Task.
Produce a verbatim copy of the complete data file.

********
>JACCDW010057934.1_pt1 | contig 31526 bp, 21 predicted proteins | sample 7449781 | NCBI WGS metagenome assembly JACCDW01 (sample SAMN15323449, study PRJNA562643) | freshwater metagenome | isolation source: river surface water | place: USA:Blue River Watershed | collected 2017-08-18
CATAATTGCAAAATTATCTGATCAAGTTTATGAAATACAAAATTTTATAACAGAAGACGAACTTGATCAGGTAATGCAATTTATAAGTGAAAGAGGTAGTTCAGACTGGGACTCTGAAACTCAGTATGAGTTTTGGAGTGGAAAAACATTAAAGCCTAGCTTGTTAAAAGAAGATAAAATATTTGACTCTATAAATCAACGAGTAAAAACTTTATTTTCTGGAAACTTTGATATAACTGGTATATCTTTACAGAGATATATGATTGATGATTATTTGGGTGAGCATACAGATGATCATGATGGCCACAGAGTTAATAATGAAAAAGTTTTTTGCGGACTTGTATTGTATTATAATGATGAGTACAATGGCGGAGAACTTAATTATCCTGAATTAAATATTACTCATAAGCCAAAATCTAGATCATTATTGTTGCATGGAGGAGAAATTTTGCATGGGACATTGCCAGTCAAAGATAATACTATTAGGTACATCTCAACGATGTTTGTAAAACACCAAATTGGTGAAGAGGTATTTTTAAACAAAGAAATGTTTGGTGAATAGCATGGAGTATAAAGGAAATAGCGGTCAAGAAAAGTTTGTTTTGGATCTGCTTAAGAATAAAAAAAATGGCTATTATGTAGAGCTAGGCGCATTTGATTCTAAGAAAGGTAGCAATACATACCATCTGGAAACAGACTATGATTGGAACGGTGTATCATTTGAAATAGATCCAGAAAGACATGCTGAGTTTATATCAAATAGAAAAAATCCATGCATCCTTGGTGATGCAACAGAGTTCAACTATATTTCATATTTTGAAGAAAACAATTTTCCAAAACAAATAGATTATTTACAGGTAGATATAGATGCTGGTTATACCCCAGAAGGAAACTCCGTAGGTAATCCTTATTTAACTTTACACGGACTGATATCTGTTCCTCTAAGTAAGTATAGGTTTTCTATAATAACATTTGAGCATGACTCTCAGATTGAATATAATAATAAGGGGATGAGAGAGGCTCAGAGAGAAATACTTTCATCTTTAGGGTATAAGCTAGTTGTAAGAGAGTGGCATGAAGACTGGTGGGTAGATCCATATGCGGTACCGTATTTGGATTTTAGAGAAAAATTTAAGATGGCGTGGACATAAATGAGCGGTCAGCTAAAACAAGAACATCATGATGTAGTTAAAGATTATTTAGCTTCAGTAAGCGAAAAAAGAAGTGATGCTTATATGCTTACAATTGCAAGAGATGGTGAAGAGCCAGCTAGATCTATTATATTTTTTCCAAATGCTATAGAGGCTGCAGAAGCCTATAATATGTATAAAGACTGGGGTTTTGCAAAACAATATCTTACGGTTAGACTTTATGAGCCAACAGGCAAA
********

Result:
>JACCDW010057934.1_pt1 | contig 31526 bp, 21 predicted proteins | sample 7449781 | NCBI WGS metagenome assembly JACCDW01 (sample SAMN15323449, study PRJNA562643) | freshwater metagenome | isolation source: river surface water | place: USA:Blue River Watershed | collected 2017-08-18
CATAATTGCAAAATTATCTGATCAAGTTTATGAAATACAAAATTTTATAACAGAAGACGAACTTGATCAGGTAATGCAATTTATAAGTGAAAGAGGTAGTTCAGACTGGGACTCTGAAACTCAGTATGAGTTTTGGAGTGGAAAAACATTAAAGCCTAGCTTGTTAAAAGAAGATAAAATATTTGACTCTATAAATCAACGAGTAAAAACTTTATTTTCTGGAAACTTTGATATAACTGGTATATCTTTACAGAGATATATGATTGATGATTATTTGGGTGAGCATACAGATGATCATGATGGCCACAGAGTTAATAATGAAAAAGTTTTTTGCGGACTTGTATTGTATTATAATGATGAGTACAATGGCGGAGAACTTAATTATCCTGAATTAAATATTACTCATAAGCCAAAATCTAGATCATTATTGTTGCATGGAGGAGAAATTTTGCATGGGACATTGCCAGTCAAAGATAATACTATTAGGTACATCTCAACGATGTTTGTAAAACACCAAATTGGTGAAGAGGTATTTTTAAACAAAGAAATGTTTGGTGAATAGCATGGAGTATAAAGGAAATAGCGGTCAAGAAAAGTTTGTTTTGGATCTGCTTAAGAATAAAAAAAATGGCTATTATGTAGAGCTAGGCGCATTTGATTCTAAGAAAGGTAGCAATACATACCATCTGGAAACAGACTATGATTGGAACGGTGTATCATTTGAAATAGATCCAGAAAGACATGCTGAGTTTATATCAAATAGAAAAAATCCATGCATCCTTGGTGATGCAACAGAGTTCAACTATATTTCATATTTTGAAGAAAACAATTTTCCAAAACAAATAGATTATTTACAGGTAGATATAGATGCTGGTTATACCCCAGAAGGAAACTCCGTAGGTAATCCTTATTTAACTTTACACGGACTGATATCTGTTCCTCTAAGTAAGTATAGGTTTTCTATAATAACATTTGAGCATGACTCTCAGATTGAATATAATAATAAGGGGATGAGAGAGGCTCAGAGAGAAATACTTTCATCTTTAGGGTATAAGCTAGTTGTAAGAGAGTGGCATGAAGACTGGTGGGTAGATCCATATGCGGTACCGTATTTGGATTTTAGAGAAAAATTTAAGATGGCGTGGACATAAATGAGCGGTCAGCTAAAACAAGAACATCATGATGTAGTTAAAGATTATTTAGCTTCAGTAAGCGAAAAAAGAAGTGATGCTTATATGCTTACAATTGCAAGAGATGGTGAAGAGCCAGCTAGATCTATTATATTTTTTCCAAATGCTATAGAGGCTGCAGAAGCCTATAATATGTATAAAGACTGGGGTTTTGCAAAACAATATCTTACGGTTAGACTTTATGAGCCAACAGGCAAA